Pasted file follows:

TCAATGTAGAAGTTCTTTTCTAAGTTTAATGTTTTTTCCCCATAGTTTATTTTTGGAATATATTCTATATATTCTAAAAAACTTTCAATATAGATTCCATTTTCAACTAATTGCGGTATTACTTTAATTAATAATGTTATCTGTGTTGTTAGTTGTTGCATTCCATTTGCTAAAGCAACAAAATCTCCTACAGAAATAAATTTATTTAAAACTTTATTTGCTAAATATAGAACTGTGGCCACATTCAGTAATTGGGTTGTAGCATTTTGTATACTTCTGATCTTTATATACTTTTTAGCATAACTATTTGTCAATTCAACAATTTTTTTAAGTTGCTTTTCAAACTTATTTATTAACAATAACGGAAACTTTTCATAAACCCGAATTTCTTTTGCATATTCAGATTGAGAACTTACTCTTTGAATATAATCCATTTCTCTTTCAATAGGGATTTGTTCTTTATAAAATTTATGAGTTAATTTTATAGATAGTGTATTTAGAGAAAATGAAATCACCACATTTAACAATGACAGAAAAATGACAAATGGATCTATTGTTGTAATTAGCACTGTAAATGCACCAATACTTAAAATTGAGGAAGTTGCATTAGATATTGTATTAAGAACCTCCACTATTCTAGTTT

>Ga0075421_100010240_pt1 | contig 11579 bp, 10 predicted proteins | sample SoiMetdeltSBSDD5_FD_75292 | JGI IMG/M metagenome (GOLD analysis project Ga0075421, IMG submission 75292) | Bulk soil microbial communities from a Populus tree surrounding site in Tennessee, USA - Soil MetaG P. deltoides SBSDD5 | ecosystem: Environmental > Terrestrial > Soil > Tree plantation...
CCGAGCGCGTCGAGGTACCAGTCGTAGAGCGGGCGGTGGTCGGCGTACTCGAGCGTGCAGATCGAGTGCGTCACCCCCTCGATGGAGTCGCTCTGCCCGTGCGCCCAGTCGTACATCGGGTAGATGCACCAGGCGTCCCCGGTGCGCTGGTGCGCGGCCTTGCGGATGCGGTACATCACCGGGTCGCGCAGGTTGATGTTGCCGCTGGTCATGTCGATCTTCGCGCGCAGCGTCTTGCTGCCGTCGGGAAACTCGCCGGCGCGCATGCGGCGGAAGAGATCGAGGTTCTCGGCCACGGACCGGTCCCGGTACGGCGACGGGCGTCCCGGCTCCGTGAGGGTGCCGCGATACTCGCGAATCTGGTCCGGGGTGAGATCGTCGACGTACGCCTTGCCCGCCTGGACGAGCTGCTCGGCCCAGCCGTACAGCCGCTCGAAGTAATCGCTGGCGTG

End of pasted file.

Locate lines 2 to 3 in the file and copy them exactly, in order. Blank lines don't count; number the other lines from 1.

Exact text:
>Ga0075421_100010240_pt1 | contig 11579 bp, 10 predicted proteins | sample SoiMetdeltSBSDD5_FD_75292 | JGI IMG/M metagenome (GOLD analysis project Ga0075421, IMG submission 75292) | Bulk soil microbial communities from a Populus tree surrounding site in Tennessee, USA - Soil MetaG P. deltoides SBSDD5 | ecosystem: Environmental > Terrestrial > Soil > Tree plantation...
CCGAGCGCGTCGAGGTACCAGTCGTAGAGCGGGCGGTGGTCGGCGTACTCGAGCGTGCAGATCGAGTGCGTCACCCCCTCGATGGAGTCGCTCTGCCCGTGCGCCCAGTCGTACATCGGGTAGATGCACCAGGCGTCCCCGGTGCGCTGGTGCGCGGCCTTGCGGATGCGGTACATCACCGGGTCGCGCAGGTTGATGTTGCCGCTGGTCATGTCGATCTTCGCGCGCAGCGTCTTGCTGCCGTCGGGAAACTCGCCGGCGCGCATGCGGCGGAAGAGATCGAGGTTCTCGGCCACGGACCGGTCCCGGTACGGCGACGGGCGTCCCGGCTCCGTGAGGGTGCCGCGATACTCGCGAATCTGGTCCGGGGTGAGATCGTCGACGTACGCCTTGCCCGCCTGGACGAGCTGCTCGGCCCAGCCGTACAGCCGCTCGAAGTAATCGCTGGCGTG